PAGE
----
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Why 0% Balance Transfers Aren’t Always a Bargain

Credit Cards
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By Lisa Hay

Learn more about Lisa on NerdWallet’s Ask an Advisor

Laurie has a lot of credit card debt. A credit card offer recently caught her attention since it offered 0% interest for 24 months.

Laurie transferred her $25,000 in debt to the new credit card company. Two years later, Laurie still had $15,000 of the balance remaining. Adding insult to injury, Laurie was slapped with a 25% annual percentage rate at the end of the 0% offer.

It took Laurie five additional years to pay off the remaining credit card balance, which means that she paid $11,400 in interest.

If she had kept her credit card balance with her old credit card (which had a 9.99% APR), Laurie would have been able to pay off her debt sooner with $9,850 in interest to the credit card company.

The moral of the story: balance transfer deals aren’t always as good as they seem.

A lot of people find themselves in situations similar to Laurie. Let’s take a closer look at the elements of a credit card offer, specifically when it comes to balance transfer deals.

What is APR?

APR stands for Annual Percentage Rate. It is the interest rate you pay for borrowing money from the credit card company.  You may have different APRs for purchases, cash advances and balance transfer promotions.  The APRs will be determined by the cardholder’s credit rating, and yours can be found on your monthly credit card statement.  If you have a promotional balance transfer rate and it expires, your remaining balance will often return to the cash advance rate. Check with your credit card company to confirm your rate on your balance at expiration of the promotion.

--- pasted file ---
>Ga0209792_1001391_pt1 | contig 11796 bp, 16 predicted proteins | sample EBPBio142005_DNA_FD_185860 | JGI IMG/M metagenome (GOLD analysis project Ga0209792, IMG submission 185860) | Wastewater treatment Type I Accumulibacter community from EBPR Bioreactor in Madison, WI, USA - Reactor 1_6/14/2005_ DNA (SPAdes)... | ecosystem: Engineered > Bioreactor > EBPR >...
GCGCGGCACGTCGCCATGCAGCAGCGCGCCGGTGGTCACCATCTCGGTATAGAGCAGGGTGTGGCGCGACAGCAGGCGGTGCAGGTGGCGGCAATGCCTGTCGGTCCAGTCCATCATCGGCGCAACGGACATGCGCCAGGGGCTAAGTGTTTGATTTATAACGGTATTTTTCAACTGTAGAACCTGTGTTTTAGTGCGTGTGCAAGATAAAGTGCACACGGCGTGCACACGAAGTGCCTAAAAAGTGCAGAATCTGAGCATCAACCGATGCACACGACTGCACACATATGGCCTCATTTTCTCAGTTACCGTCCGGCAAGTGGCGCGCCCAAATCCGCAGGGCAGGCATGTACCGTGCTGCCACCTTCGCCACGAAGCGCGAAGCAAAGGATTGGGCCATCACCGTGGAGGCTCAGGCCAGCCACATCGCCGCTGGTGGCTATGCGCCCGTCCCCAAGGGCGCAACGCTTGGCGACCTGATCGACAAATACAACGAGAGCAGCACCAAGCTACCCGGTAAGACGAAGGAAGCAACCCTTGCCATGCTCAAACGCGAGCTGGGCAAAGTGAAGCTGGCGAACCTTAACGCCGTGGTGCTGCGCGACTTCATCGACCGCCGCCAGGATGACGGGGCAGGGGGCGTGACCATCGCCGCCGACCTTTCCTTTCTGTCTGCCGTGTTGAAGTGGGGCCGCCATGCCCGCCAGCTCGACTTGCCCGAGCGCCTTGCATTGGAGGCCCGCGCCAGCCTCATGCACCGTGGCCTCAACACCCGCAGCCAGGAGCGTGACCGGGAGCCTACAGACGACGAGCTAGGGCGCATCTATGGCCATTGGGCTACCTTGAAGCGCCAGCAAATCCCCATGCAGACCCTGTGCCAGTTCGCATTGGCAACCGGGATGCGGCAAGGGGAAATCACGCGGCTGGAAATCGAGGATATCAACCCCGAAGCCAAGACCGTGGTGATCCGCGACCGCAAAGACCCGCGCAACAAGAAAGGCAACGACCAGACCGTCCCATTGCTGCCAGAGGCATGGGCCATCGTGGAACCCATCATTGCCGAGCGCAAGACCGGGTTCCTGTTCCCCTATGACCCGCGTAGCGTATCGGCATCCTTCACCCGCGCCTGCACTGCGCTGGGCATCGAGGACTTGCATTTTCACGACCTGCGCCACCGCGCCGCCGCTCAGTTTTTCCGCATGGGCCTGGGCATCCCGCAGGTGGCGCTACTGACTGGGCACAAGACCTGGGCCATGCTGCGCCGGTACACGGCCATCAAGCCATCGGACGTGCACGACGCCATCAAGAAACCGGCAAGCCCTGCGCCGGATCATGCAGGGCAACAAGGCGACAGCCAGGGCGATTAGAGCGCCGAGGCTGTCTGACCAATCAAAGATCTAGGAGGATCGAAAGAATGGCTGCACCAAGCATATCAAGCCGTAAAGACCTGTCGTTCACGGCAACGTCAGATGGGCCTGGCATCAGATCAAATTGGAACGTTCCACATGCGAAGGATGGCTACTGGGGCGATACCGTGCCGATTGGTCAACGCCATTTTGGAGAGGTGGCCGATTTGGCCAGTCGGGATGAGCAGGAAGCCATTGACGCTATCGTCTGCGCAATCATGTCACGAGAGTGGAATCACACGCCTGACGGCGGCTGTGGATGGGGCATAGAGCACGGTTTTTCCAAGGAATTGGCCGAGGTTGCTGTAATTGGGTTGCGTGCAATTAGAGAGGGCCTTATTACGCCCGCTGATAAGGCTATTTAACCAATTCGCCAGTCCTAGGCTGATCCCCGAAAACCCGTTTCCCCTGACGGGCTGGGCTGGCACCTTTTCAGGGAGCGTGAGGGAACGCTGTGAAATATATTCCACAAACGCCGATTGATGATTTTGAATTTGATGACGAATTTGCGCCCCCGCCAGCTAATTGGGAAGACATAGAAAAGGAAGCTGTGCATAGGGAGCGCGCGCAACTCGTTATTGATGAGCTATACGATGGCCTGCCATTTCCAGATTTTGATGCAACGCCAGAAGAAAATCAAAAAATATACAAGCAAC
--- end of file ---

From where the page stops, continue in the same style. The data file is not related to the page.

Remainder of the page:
What is a standard default rate?

Most cards offer 12/18/24 months at 0%. This means that for your agreed timeframe you will NOT be charged interest for the balance transfer portion of your credit card balance.  This entices people to enroll. You may pay interest for other purchases made on your credit card during this time unless your promotional offer states otherwise. When the promotional time period has passed, 18-25% APR is usually applied to the remaining balance.

So I shouldn’t use a balance transfer offer?

I’m not suggesting that you shouldn’t ever take advantage of a balance transfer offer. If you have done the research, read the fine print, asked the right questions, and feel confident that you can pay it off in the allotted time or you are fine with the arrangement if you don’t pay it off in the zero percent timeframe, then – by all means – feel free to enroll. Just be aware that 0% for an extended period of time is not always the best answer, especially for a sizable balance.

Struggling with your cash flow? Need some help organizing your financial life or just a second opinion? Contact Ascend Financial today!